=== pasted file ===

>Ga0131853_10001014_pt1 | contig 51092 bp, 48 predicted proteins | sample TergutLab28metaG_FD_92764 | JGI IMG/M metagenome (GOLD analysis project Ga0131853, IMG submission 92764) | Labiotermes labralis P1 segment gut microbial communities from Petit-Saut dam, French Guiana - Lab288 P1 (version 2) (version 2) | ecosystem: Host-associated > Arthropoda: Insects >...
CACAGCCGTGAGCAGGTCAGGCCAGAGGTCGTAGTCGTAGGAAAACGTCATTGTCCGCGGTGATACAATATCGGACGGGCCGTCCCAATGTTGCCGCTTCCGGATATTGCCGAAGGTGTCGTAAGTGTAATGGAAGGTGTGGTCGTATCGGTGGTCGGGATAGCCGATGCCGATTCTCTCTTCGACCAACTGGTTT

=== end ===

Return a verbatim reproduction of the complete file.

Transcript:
>Ga0131853_10001014_pt1 | contig 51092 bp, 48 predicted proteins | sample TergutLab28metaG_FD_92764 | JGI IMG/M metagenome (GOLD analysis project Ga0131853, IMG submission 92764) | Labiotermes labralis P1 segment gut microbial communities from Petit-Saut dam, French Guiana - Lab288 P1 (version 2) (version 2) | ecosystem: Host-associated > Arthropoda: Insects >...
CACAGCCGTGAGCAGGTCAGGCCAGAGGTCGTAGTCGTAGGAAAACGTCATTGTCCGCGGTGATACAATATCGGACGGGCCGTCCCAATGTTGCCGCTTCCGGATATTGCCGAAGGTGTCGTAAGTGTAATGGAAGGTGTGGTCGTATCGGTGGTCGGGATAGCCGATGCCGATTCTCTCTTCGACCAACTGGTTT